Introduction to hardware

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# Introduction to hardware - PowerPoint PPT Presentation

Concepts covered Units of measurement Processors Memory Input and output Storage Peripherals. Introduction to hardware. Byte 8 bits. Basic units of measurement. Bit bi nary digi t smallest unit of measurement two possible values. Word

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Presentation Transcript

Concepts covered

• Units of measurement
• Processors
• Memory
• Input and output
• Storage
• Peripherals

### Introduction to hardware

Byte

• 8 bits
Basic units of measurement
• Bit
• binary digit
• smallest unit of measurement
• two possible values
• Word
• The number of adjacent bits that can be stored and manipulated as a unit
• 32, 64 for home computers, 128 for the most powerful
Large units of measurement (storage size)
• Note: use powers of two because computer storage (bytes) are based on the basic unit (bit).

Kilobyte (kB) – a thousand bytes (1,024 = 210)

Megabyte (MB) - a million (1,048,576 = 220)

Gigabyte (GB) – a billion (1,073,741,824 = 230)

Terabyte (TB) – a trillion (1,099,511,627,776 = 240)

~ 20 million four-drawer filing cabinets full of text

Petabyte (PB) – a quadrillion (1.125899906843e+15 = 250)

Small units of measurement (speed)
• millisecond (ms) – a thousandth of a second (1/1,000 = 10-3)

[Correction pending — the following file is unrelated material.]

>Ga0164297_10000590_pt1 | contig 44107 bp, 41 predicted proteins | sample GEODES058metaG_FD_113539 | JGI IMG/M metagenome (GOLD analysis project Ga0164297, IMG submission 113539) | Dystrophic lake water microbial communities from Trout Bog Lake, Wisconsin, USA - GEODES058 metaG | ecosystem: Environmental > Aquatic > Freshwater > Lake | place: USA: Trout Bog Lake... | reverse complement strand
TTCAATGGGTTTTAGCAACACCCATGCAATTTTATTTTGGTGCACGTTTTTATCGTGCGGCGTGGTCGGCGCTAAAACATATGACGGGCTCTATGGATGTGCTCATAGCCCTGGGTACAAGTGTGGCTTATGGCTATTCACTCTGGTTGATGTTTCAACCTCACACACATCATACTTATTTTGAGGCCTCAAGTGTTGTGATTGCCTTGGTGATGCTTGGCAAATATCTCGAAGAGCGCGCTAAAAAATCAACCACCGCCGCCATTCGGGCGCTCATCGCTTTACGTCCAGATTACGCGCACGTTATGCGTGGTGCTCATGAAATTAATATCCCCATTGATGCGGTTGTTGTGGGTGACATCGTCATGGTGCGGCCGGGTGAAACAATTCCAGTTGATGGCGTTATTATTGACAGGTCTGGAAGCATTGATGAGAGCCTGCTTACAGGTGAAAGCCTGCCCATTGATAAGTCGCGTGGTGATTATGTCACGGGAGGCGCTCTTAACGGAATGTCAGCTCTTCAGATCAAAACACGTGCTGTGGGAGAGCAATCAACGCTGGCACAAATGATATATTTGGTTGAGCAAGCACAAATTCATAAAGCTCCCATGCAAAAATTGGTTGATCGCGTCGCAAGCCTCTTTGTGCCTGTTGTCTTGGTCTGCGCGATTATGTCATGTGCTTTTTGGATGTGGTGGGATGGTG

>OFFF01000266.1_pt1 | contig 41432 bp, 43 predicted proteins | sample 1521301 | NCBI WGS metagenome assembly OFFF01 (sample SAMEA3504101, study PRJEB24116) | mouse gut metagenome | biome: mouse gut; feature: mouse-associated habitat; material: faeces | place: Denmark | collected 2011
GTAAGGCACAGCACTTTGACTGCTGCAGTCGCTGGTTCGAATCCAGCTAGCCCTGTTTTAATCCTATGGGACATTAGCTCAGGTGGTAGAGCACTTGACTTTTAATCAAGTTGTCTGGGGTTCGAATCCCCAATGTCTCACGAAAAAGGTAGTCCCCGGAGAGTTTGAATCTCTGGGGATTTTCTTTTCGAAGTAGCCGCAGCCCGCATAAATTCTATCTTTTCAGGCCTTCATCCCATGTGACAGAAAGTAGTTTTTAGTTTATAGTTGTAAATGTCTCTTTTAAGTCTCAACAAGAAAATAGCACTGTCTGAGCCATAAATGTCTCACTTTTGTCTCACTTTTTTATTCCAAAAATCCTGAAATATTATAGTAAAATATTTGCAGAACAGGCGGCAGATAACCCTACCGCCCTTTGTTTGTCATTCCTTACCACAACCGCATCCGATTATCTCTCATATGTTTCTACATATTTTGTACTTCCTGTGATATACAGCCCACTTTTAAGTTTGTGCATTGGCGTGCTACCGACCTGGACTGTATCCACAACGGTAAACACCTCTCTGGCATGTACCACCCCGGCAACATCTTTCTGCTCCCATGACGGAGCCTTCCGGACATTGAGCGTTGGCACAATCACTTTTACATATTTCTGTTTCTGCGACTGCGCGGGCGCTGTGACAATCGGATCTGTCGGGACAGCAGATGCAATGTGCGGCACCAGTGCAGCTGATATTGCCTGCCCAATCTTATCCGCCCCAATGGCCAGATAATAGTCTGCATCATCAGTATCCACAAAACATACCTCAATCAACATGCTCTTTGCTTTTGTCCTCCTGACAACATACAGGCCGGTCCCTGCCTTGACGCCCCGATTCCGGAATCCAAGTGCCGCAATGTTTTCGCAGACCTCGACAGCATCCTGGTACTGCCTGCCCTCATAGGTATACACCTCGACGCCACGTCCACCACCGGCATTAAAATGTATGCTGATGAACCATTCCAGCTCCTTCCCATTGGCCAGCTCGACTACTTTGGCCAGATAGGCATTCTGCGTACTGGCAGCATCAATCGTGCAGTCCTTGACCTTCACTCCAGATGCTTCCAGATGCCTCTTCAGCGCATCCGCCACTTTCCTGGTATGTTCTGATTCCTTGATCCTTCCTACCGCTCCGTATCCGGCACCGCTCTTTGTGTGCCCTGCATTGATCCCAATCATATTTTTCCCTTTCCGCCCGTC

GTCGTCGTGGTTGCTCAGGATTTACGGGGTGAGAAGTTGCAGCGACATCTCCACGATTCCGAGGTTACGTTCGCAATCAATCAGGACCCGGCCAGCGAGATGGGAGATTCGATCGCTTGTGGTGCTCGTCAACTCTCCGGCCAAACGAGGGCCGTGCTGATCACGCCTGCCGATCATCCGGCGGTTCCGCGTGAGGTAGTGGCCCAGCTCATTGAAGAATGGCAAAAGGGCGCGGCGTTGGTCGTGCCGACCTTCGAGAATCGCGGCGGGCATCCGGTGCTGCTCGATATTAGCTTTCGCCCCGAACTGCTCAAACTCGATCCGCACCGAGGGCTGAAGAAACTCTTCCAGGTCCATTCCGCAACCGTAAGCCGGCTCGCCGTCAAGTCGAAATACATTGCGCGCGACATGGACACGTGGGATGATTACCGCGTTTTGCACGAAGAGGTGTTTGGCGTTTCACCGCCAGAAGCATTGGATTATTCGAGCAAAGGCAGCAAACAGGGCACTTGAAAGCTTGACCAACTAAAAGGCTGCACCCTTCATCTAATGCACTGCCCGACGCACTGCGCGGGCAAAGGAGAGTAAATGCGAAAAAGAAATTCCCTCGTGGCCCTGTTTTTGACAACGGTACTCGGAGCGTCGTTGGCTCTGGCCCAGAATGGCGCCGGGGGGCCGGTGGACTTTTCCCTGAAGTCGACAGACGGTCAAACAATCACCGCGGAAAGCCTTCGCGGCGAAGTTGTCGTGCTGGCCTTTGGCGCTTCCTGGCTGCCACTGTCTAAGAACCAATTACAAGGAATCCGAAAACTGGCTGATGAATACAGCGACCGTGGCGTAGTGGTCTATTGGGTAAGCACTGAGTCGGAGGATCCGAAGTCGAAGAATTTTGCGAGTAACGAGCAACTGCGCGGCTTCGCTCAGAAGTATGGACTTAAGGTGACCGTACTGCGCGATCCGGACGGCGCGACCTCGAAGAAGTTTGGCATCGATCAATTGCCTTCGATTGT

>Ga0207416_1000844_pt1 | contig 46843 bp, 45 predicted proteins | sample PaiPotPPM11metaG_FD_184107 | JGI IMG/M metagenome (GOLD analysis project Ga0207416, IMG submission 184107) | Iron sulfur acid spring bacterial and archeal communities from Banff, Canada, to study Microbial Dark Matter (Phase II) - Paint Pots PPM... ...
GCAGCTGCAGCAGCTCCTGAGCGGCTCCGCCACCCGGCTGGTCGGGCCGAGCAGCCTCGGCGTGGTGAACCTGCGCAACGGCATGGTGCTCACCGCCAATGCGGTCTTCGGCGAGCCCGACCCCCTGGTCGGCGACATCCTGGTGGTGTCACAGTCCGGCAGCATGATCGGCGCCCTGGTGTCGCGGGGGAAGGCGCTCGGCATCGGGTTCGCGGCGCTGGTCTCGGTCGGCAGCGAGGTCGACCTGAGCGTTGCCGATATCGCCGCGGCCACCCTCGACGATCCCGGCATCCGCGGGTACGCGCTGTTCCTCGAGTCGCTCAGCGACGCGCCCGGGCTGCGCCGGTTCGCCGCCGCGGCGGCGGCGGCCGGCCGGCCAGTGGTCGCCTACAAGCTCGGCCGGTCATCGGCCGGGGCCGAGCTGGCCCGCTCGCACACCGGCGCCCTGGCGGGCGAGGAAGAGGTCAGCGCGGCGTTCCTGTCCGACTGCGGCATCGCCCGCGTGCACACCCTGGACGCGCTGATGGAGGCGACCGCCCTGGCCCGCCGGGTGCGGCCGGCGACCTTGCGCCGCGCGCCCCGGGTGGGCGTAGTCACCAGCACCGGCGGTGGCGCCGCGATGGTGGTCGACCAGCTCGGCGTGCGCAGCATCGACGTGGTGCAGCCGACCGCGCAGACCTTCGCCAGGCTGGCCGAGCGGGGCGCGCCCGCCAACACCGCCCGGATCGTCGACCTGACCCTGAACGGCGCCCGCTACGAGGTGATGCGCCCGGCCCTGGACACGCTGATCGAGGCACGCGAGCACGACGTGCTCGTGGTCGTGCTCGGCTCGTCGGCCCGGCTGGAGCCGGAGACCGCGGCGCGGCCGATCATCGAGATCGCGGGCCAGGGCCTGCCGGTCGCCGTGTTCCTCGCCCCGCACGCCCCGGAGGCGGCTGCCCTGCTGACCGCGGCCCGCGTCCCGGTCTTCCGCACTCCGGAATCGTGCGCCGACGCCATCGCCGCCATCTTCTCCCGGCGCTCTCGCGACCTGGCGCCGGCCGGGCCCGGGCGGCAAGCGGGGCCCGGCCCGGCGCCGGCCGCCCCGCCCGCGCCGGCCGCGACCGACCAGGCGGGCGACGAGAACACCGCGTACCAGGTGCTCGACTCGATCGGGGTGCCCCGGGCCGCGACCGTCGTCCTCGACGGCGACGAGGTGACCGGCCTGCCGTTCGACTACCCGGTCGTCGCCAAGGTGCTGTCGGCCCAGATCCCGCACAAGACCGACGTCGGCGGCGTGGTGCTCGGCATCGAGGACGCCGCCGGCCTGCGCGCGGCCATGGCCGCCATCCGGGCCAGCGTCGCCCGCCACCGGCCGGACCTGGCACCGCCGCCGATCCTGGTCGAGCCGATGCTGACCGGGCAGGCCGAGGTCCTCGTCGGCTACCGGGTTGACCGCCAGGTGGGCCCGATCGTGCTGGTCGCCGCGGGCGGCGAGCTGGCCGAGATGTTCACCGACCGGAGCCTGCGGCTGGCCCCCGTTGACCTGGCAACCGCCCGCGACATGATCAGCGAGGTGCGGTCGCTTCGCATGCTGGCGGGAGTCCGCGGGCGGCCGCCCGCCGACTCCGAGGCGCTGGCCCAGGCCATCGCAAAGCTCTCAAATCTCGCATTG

microsecond (μs) - a millionth of a second (1/1,000,000 = 10-6)

nanosecond (ns) – a billionth of a second (1/1,000,000,000 = 10-9)

What is hardware?
• Hardware includes the physical components of a computer system e.g., a monitor, keyboard, mouse and the computer itself.

A real processor

Processor

(maybe not…)

• The brains of a computer
Processor speed
• Determined by many things
• Type of processor
• Clock speed (as measured in Hertz e.g., MHz, GHz)
• * But also consider the rest of the computer!
Relationship between clock speed and times between pulses
• Examples
• 1 Hz = 1 pulse is sent out each second (1 second passes between each pulse)
• 10 Hz = 10 pulses are sent out each second (0.1 seconds passes between each pulse)
• :
• 25 MHz machine = 25 million pulses sent out each second (0.000 000 04 seconds between each pulse or 40 ns between pulses)
Some common types of processors
• Intel processors (usually run some version of MS-Windows)
• Type of processor Clock speed
• Celeron 500 MHz – 1.3 GHz
• Pentium III 650 MHz – 1.2 GHz (1200 MHz)
• Pentium IV 1.4 GHz (1400 MHz) – 2.2 GHz (2200 MHz)
• PowerPC processors in Apple computers
• Type of processor Clock speed
• G3 500 MHz – 700 MHz
• G4 733 MHz or 867 MHz
CISC processors and RISC processors
• CISC (Complex Instruction Set Computers
• e.g., Pentium; 68000, 68020…(old Apple computers)
• RISC (Reduced Instruction Set Computers)
• e.g., PowerPC (new Apple computers)